July has truly been a learning experience for everyone in the newly licensed recreational cannabis industry here in California. The guidelines and regulations are stiff and taxes are high! So high in fact it has stunted commerce for a good majority smaller non-vertically integrated cultivators, manufacturers and distributers.
California law makers have taken a different approach to taxation than Sister States Washington and Oregon implementing a huge tax on both cultivators and retailers. The tax structure has put market prices totally out of whack, cutting the margins for cultivators even lower to the point many cannot afford to do business.
Let’s take a look at how cultivators are currently taxed in CA:
- Cannabis Flowers $9.25 per dry-weight ounce
- Cannabis Leaves $2.75 per dry-weight ounce
Please note there is no differentiation of grade of product. This means you would pay the same tax for 5 year old brick dirt weed as you would pay for Fresh Top Top indoor A-Buds. This makes absolutely no sense. This structure also renders it nearly impossible for commerce of outdoor low grade flower to be sold for concentrate processing as in some cases the tax will be higher in itself than the price of the pound of flower.
On every pound of flower there is a $148 cultivation tax and for every pound of trim there is a $44 cultivation tax imposed on the cultivators. There is also a huge tax imposed on retail making the margins for Distributers and Retailers small as well especially in light of 280E limiting tax deductions for businesses in the cannabis industry.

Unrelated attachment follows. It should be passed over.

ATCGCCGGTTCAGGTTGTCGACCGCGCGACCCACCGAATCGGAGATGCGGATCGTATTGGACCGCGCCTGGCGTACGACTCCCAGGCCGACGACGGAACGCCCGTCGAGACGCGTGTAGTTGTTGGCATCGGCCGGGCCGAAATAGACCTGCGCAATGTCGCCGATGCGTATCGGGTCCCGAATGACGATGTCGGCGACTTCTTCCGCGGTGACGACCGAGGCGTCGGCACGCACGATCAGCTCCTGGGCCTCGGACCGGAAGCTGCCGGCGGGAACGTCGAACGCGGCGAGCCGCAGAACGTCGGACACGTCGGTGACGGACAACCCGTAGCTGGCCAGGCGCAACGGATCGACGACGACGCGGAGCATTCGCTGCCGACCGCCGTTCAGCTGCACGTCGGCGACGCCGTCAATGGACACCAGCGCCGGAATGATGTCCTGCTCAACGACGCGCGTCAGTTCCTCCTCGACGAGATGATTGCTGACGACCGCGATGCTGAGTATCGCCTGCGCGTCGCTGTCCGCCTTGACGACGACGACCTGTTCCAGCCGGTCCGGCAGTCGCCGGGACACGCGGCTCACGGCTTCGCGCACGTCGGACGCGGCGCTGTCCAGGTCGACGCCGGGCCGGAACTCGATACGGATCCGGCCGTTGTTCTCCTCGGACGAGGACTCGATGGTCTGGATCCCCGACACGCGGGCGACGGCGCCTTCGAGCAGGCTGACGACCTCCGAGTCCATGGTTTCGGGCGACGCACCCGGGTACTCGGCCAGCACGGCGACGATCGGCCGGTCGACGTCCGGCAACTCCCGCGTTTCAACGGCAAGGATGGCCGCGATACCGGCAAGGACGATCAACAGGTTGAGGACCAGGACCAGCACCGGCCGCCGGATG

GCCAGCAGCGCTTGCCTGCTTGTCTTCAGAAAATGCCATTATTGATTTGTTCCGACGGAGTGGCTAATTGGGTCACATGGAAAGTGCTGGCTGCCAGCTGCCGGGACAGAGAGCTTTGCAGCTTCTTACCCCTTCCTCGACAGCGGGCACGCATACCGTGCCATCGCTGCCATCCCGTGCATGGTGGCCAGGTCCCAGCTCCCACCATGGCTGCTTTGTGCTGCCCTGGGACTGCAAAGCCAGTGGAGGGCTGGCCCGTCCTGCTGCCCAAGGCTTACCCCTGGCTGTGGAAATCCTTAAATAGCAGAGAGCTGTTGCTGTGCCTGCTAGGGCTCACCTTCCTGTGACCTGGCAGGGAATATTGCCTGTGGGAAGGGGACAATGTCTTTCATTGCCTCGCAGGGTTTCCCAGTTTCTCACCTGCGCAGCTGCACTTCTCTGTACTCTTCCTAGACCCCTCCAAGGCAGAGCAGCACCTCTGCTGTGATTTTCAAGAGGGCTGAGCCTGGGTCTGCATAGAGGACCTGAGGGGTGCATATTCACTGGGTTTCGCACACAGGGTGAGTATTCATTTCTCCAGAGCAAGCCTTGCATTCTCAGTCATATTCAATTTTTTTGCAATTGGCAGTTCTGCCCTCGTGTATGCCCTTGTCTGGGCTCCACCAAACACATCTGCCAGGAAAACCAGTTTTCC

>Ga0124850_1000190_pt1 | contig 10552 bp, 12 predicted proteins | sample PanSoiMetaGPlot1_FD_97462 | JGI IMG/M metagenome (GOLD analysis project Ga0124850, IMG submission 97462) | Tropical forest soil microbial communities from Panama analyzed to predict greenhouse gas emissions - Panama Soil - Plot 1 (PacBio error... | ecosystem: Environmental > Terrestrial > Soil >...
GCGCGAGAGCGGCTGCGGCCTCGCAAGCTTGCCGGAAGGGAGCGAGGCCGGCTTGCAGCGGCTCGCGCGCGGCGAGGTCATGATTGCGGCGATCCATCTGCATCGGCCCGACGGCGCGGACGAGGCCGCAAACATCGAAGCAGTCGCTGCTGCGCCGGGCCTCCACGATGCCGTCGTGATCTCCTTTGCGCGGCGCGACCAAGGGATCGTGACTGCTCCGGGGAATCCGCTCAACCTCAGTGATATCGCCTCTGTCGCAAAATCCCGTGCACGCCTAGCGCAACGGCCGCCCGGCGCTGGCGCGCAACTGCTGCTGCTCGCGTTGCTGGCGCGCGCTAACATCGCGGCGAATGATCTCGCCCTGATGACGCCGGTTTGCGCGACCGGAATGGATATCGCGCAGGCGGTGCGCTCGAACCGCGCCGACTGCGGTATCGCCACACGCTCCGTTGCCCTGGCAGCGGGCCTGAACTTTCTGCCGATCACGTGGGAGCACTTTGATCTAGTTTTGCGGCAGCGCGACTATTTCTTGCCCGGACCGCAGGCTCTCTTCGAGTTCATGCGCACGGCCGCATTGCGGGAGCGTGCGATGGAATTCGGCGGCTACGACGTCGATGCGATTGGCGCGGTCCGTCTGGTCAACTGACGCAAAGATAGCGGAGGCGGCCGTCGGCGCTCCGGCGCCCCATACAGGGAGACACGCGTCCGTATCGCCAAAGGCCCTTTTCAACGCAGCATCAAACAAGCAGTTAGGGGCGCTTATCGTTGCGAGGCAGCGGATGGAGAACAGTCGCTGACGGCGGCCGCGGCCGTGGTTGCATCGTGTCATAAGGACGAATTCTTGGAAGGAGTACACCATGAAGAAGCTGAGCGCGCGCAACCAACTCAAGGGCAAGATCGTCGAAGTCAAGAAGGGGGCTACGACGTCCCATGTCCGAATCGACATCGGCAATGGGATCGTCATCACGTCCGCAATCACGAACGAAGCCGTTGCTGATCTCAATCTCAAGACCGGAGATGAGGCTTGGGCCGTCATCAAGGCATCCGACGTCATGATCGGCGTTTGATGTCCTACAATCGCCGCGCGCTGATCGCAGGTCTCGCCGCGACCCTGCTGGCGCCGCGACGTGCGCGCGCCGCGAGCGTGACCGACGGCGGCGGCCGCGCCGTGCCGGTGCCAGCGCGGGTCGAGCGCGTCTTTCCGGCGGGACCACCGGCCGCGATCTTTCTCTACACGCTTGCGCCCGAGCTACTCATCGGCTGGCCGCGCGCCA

In the infantile stages of Washington States legal market back in 2015 a similar structure was imposed taxing farmer’s 25% as well as retail sales. It was quickly discovered that putting more tax pressure on the farms was not a viable business model. The tax on farmers was removed and adjusted on the retail side within several months. Since that adjustment the Washington Markets have flourished with regard to commerce. California should learn from more mature currently functioning legal markets such as Washington, Oregon and Colorado and how they tax on a functional level.
We can all only hope California law makers are studying the impacts of these regulations and how everyone is being affected. Now that Cannabis has been ushered into legality the government must understand cannabis businesses are just like any other business with huge overhead that pay state and federal employment taxes just like any other business but don’t enjoy the freedoms of normal tax deductions under 280E. California needs to support its cultivators!